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AC Financial Crimes Task Force Chairs Welcome NDAA Regulations in New York Times Article

January 1, 2021

As we announced in a press statement here, on January 1, Congress passed H.R.6395, the National Defense Authorization Act for Fiscal Year 2021 (NDAA)—which, among other things, removes antiquities dealers’ current exemption from what are now standard anti-money laundering (AML) laws and regulations under the Bank Secrecy Act (BSA).

We followed this post with two additional blogs, one answering frequently asked questions and one delving into what changes should come next.

Major news outlets were equally eager to explore the history and implications of this anti-money laundering milestone, with the New York Times publishing an article on the topic on its website on January 1.

In writing “Congress Poised to Apply Banking Regulations to Antiquities Market,” New York Times contributor Zachary Small spoke with John Byrne, who serves not only as AMLRightSource’s executive vice president, but also as a chair on the Antiquities Coalition’s Financial Crimes Task Force.

“We believe this type of legislation is long overdue,” Byrne said in a quote. “This is an area where clearly organized crime, terrorists, and oligarchs have used cultural artifacts to move illicit funds.”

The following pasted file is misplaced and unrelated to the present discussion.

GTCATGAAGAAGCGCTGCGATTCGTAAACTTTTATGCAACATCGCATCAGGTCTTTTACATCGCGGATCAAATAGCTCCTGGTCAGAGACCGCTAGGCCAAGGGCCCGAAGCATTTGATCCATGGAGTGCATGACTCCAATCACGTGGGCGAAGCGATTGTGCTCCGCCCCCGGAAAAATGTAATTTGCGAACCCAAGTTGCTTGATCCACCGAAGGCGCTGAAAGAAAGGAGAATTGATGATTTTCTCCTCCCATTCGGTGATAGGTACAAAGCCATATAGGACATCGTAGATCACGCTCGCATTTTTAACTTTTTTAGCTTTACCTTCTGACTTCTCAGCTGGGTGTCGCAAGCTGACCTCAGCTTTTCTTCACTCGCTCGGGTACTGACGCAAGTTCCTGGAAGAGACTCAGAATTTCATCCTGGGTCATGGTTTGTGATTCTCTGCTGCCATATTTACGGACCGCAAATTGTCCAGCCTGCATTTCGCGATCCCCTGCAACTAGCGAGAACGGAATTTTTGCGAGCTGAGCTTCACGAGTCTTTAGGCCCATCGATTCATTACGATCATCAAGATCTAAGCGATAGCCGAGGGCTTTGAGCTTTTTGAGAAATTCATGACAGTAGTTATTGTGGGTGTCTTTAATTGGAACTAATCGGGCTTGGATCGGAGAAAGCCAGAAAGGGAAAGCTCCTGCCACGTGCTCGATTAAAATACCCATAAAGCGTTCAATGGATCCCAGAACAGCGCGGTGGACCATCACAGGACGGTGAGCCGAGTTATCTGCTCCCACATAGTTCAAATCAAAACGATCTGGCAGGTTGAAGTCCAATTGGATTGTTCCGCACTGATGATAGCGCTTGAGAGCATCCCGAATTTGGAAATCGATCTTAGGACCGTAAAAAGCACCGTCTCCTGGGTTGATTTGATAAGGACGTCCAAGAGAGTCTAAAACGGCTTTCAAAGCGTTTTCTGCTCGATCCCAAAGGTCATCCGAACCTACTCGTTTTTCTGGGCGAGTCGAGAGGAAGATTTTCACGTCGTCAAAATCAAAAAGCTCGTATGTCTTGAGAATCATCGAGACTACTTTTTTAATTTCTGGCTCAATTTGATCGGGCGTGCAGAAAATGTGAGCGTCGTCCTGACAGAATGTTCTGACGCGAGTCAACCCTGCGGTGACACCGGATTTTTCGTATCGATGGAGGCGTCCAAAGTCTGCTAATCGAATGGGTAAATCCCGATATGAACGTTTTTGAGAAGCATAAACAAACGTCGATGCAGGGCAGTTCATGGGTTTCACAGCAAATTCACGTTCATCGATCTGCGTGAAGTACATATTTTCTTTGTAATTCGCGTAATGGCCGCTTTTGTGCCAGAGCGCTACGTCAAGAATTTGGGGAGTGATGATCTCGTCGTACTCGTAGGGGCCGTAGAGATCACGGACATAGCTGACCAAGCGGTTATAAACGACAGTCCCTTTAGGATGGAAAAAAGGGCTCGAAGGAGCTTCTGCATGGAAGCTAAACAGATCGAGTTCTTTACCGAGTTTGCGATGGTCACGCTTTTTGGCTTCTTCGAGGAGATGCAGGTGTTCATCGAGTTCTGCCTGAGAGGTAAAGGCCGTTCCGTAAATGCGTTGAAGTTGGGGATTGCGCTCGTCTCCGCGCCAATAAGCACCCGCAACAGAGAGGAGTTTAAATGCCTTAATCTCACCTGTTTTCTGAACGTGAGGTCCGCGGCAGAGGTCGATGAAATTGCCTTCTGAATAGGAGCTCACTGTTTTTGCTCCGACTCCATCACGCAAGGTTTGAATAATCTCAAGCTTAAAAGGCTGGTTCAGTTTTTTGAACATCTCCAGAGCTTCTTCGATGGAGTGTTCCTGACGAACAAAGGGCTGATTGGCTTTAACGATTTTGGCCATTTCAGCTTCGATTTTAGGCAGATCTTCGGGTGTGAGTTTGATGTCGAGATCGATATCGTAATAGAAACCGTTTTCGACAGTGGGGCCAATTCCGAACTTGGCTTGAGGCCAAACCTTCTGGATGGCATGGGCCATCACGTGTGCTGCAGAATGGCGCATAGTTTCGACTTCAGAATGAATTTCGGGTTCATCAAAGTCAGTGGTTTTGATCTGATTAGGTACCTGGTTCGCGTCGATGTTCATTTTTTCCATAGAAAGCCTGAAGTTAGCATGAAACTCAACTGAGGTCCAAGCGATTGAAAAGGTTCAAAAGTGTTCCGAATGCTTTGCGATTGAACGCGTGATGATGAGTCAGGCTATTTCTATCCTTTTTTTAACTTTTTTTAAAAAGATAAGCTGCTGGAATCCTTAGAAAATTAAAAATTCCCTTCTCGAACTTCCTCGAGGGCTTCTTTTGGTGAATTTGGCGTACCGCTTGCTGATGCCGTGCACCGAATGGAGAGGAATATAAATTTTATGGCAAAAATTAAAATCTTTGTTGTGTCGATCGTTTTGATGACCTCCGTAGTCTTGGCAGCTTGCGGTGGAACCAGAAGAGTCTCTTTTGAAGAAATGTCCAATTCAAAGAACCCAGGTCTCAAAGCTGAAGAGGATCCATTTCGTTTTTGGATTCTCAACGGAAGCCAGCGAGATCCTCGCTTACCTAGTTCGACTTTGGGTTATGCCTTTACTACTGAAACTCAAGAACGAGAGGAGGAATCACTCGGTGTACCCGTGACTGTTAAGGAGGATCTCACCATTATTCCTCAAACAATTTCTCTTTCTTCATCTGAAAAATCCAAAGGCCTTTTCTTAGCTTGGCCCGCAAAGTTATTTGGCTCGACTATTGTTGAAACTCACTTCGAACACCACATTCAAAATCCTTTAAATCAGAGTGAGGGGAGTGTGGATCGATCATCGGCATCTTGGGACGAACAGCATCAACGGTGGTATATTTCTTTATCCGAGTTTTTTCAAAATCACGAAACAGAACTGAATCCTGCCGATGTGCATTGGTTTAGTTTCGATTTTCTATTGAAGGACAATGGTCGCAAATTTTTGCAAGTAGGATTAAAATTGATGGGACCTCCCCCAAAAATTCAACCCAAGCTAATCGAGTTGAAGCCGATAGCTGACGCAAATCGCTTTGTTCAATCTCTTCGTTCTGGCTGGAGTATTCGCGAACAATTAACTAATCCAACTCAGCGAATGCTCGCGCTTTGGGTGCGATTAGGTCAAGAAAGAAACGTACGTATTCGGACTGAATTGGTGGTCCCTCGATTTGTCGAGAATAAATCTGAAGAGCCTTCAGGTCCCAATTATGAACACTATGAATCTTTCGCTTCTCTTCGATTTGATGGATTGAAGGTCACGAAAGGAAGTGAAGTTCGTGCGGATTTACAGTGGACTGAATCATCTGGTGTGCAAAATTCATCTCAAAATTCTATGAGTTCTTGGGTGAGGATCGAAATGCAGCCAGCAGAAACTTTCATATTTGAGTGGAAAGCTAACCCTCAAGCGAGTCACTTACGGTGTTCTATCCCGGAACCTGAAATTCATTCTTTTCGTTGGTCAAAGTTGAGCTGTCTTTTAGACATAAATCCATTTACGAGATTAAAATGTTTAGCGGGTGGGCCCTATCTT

Small also interviewed Antiquities Coalition Executive Director and Financial Crimes Task Force Chair Tess Davis.

“The proposed legislation will begin to close a major loophole,” Davis said in a quote, highlighting the long-standing discrepancy between pawn shops, which are regulated by the Bank Secrecy Act, and auction houses, which have historically been exempt. “Why should the rules be stricter for a mom-and-pop business hawking stereos in Milwaukee than a billion-dollar auction house in Manhattan?”

In the kicker, Small returns to Byrne, who debunks the primary talking point of those in the art world who oppose increased regulation.

“You have to know who is buying and selling,” Byrne said in a quote. “The argument that you have no obligation to report suspicious activity because you are in the private sector doesn’t work. Banks lost that argument 30 years ago.”

To read the full New York Times article, click here.